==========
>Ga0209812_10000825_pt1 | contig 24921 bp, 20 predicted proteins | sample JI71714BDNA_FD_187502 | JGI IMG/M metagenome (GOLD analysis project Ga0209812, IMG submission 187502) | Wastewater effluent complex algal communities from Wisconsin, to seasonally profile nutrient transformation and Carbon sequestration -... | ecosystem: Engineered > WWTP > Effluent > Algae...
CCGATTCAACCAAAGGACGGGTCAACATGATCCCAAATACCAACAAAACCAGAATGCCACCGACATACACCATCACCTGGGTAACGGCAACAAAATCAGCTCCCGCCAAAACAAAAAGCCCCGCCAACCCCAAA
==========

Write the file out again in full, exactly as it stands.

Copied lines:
>Ga0209812_10000825_pt1 | contig 24921 bp, 20 predicted proteins | sample JI71714BDNA_FD_187502 | JGI IMG/M metagenome (GOLD analysis project Ga0209812, IMG submission 187502) | Wastewater effluent complex algal communities from Wisconsin, to seasonally profile nutrient transformation and Carbon sequestration -... | ecosystem: Engineered > WWTP > Effluent > Algae...
CCGATTCAACCAAAGGACGGGTCAACATGATCCCAAATACCAACAAAACCAGAATGCCACCGACATACACCATCACCTGGGTAACGGCAACAAAATCAGCTCCCGCCAAAACAAAAAGCCCCGCCAACCCCAAA